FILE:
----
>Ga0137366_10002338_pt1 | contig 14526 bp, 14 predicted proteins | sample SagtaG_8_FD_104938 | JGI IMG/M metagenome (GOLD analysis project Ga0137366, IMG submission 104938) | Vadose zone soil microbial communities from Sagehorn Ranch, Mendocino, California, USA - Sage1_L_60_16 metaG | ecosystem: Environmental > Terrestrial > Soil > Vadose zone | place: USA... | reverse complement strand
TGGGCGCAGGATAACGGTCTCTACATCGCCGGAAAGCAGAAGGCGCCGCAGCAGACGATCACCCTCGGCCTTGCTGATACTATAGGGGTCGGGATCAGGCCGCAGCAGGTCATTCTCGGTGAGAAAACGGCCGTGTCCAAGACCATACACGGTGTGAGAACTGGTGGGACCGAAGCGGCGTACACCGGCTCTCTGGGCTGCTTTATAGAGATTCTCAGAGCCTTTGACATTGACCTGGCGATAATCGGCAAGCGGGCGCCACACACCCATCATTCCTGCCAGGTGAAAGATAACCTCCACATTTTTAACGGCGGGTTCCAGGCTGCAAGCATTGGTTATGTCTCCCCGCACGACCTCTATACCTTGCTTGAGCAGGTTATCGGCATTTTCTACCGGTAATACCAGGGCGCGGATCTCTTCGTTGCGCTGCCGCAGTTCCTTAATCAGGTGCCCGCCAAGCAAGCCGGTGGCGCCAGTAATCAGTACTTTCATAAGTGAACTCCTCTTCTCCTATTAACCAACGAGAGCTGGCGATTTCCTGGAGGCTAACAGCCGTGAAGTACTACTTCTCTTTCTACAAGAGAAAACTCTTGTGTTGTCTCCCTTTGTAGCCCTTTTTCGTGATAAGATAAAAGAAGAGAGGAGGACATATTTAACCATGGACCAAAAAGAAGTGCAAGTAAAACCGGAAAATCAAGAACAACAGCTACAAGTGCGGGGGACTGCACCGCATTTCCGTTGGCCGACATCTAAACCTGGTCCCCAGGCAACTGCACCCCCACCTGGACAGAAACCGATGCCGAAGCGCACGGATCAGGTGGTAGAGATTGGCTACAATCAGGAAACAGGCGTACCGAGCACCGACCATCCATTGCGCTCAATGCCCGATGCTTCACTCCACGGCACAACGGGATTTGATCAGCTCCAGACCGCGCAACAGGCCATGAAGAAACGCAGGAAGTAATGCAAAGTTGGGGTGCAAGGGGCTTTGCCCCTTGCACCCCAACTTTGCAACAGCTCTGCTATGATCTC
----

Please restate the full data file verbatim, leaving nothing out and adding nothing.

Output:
>Ga0137366_10002338_pt1 | contig 14526 bp, 14 predicted proteins | sample SagtaG_8_FD_104938 | JGI IMG/M metagenome (GOLD analysis project Ga0137366, IMG submission 104938) | Vadose zone soil microbial communities from Sagehorn Ranch, Mendocino, California, USA - Sage1_L_60_16 metaG | ecosystem: Environmental > Terrestrial > Soil > Vadose zone | place: USA... | reverse complement strand
TGGGCGCAGGATAACGGTCTCTACATCGCCGGAAAGCAGAAGGCGCCGCAGCAGACGATCACCCTCGGCCTTGCTGATACTATAGGGGTCGGGATCAGGCCGCAGCAGGTCATTCTCGGTGAGAAAACGGCCGTGTCCAAGACCATACACGGTGTGAGAACTGGTGGGACCGAAGCGGCGTACACCGGCTCTCTGGGCTGCTTTATAGAGATTCTCAGAGCCTTTGACATTGACCTGGCGATAATCGGCAAGCGGGCGCCACACACCCATCATTCCTGCCAGGTGAAAGATAACCTCCACATTTTTAACGGCGGGTTCCAGGCTGCAAGCATTGGTTATGTCTCCCCGCACGACCTCTATACCTTGCTTGAGCAGGTTATCGGCATTTTCTACCGGTAATACCAGGGCGCGGATCTCTTCGTTGCGCTGCCGCAGTTCCTTAATCAGGTGCCCGCCAAGCAAGCCGGTGGCGCCAGTAATCAGTACTTTCATAAGTGAACTCCTCTTCTCCTATTAACCAACGAGAGCTGGCGATTTCCTGGAGGCTAACAGCCGTGAAGTACTACTTCTCTTTCTACAAGAGAAAACTCTTGTGTTGTCTCCCTTTGTAGCCCTTTTTCGTGATAAGATAAAAGAAGAGAGGAGGACATATTTAACCATGGACCAAAAAGAAGTGCAAGTAAAACCGGAAAATCAAGAACAACAGCTACAAGTGCGGGGGACTGCACCGCATTTCCGTTGGCCGACATCTAAACCTGGTCCCCAGGCAACTGCACCCCCACCTGGACAGAAACCGATGCCGAAGCGCACGGATCAGGTGGTAGAGATTGGCTACAATCAGGAAACAGGCGTACCGAGCACCGACCATCCATTGCGCTCAATGCCCGATGCTTCACTCCACGGCACAACGGGATTTGATCAGCTCCAGACCGCGCAACAGGCCATGAAGAAACGCAGGAAGTAATGCAAAGTTGGGGTGCAAGGGGCTTTGCCCCTTGCACCCCAACTTTGCAACAGCTCTGCTATGATCTC